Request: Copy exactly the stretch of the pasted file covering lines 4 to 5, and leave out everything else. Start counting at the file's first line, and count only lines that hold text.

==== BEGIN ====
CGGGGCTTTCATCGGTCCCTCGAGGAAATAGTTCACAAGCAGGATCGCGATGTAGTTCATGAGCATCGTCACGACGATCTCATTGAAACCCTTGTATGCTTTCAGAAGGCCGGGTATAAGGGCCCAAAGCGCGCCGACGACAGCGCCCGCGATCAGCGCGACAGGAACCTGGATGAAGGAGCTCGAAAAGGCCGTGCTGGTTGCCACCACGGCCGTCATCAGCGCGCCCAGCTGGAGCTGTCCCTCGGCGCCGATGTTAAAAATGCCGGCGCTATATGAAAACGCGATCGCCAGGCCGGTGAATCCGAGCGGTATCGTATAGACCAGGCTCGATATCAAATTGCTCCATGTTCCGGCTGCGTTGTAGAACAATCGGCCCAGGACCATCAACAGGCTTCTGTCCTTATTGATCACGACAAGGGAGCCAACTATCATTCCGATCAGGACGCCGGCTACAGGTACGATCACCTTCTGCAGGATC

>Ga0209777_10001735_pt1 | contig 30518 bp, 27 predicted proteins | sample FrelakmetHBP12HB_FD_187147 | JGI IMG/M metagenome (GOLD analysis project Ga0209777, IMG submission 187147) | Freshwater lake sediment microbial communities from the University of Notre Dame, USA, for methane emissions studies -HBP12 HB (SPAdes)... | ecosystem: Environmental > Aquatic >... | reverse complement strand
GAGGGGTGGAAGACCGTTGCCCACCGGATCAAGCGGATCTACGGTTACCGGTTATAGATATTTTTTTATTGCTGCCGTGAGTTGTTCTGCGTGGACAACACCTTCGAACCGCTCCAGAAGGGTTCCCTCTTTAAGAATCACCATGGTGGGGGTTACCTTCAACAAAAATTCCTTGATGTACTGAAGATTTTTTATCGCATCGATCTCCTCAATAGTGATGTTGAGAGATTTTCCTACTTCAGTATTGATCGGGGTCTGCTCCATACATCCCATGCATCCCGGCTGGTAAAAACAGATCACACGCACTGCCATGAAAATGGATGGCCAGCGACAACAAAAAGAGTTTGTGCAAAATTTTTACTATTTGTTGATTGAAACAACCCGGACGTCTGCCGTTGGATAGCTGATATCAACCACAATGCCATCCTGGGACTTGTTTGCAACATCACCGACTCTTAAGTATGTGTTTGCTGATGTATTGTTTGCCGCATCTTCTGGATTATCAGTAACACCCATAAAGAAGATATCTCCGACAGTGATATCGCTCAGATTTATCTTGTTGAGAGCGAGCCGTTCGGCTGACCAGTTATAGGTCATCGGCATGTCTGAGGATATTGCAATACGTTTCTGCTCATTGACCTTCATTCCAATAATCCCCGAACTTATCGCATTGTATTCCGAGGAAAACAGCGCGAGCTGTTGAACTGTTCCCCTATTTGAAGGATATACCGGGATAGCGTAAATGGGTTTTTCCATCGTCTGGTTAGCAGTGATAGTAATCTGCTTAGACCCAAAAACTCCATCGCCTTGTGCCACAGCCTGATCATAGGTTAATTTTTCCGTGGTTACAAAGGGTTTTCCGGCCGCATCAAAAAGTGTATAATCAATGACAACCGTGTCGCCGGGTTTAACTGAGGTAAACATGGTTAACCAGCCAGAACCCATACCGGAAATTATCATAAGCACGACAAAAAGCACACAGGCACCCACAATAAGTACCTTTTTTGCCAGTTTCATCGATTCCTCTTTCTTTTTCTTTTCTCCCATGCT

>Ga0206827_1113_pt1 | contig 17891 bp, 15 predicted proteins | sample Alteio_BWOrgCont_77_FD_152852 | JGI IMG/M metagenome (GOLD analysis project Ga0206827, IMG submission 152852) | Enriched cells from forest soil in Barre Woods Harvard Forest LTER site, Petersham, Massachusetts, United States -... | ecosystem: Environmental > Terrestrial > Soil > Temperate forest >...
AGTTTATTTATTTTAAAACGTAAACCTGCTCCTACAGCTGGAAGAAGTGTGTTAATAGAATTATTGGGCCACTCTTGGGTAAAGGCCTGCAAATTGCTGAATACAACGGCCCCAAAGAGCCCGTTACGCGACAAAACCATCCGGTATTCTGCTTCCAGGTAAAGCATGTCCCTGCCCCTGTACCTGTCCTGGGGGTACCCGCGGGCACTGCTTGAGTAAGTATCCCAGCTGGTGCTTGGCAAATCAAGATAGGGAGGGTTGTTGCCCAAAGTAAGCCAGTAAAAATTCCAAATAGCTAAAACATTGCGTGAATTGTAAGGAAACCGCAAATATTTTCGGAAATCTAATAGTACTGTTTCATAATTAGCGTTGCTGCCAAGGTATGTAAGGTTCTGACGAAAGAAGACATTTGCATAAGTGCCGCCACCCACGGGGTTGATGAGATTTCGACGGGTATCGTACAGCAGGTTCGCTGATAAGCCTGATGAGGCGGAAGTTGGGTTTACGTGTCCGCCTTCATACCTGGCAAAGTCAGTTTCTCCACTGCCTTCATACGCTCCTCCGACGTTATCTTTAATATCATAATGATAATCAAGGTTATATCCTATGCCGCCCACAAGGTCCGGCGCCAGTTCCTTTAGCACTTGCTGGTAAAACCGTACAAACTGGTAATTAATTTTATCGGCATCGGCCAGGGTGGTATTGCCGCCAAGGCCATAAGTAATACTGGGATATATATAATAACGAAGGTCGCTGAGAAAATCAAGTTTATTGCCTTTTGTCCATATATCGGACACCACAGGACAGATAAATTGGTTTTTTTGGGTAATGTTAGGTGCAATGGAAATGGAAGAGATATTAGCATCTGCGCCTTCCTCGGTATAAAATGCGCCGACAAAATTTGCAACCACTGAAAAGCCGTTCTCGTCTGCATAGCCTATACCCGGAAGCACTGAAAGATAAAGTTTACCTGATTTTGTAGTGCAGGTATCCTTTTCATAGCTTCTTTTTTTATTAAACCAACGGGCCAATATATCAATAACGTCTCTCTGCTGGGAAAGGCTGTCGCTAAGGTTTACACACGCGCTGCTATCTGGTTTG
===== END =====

>Ga0206827_1113_pt1 | contig 17891 bp, 15 predicted proteins | sample Alteio_BWOrgCont_77_FD_152852 | JGI IMG/M metagenome (GOLD analysis project Ga0206827, IMG submission 152852) | Enriched cells from forest soil in Barre Woods Harvard Forest LTER site, Petersham, Massachusetts, United States -... | ecosystem: Environmental > Terrestrial > Soil > Temperate forest >...
AGTTTATTTATTTTAAAACGTAAACCTGCTCCTACAGCTGGAAGAAGTGTGTTAATAGAATTATTGGGCCACTCTTGGGTAAAGGCCTGCAAATTGCTGAATACAACGGCCCCAAAGAGCCCGTTACGCGACAAAACCATCCGGTATTCTGCTTCCAGGTAAAGCATGTCCCTGCCCCTGTACCTGTCCTGGGGGTACCCGCGGGCACTGCTTGAGTAAGTATCCCAGCTGGTGCTTGGCAAATCAAGATAGGGAGGGTTGTTGCCCAAAGTAAGCCAGTAAAAATTCCAAATAGCTAAAACATTGCGTGAATTGTAAGGAAACCGCAAATATTTTCGGAAATCTAATAGTACTGTTTCATAATTAGCGTTGCTGCCAAGGTATGTAAGGTTCTGACGAAAGAAGACATTTGCATAAGTGCCGCCACCCACGGGGTTGATGAGATTTCGACGGGTATCGTACAGCAGGTTCGCTGATAAGCCTGATGAGGCGGAAGTTGGGTTTACGTGTCCGCCTTCATACCTGGCAAAGTCAGTTTCTCCACTGCCTTCATACGCTCCTCCGACGTTATCTTTAATATCATAATGATAATCAAGGTTATATCCTATGCCGCCCACAAGGTCCGGCGCCAGTTCCTTTAGCACTTGCTGGTAAAACCGTACAAACTGGTAATTAATTTTATCGGCATCGGCCAGGGTGGTATTGCCGCCAAGGCCATAAGTAATACTGGGATATATATAATAACGAAGGTCGCTGAGAAAATCAAGTTTATTGCCTTTTGTCCATATATCGGACACCACAGGACAGATAAATTGGTTTTTTTGGGTAATGTTAGGTGCAATGGAAATGGAAGAGATATTAGCATCTGCGCCTTCCTCGGTATAAAATGCGCCGACAAAATTTGCAACCACTGAAAAGCCGTTCTCGTCTGCATAGCCTATACCCGGAAGCACTGAAAGATAAAGTTTACCTGATTTTGTAGTGCAGGTATCCTTTTCATAGCTTCTTTTTTTATTAAACCAACGGGCCAATATATCAATAACGTCTCTCTGCTGGGAAAGGCTGTCGCTAAGGTTTACACACGCGCTGCTATCTGGTTTG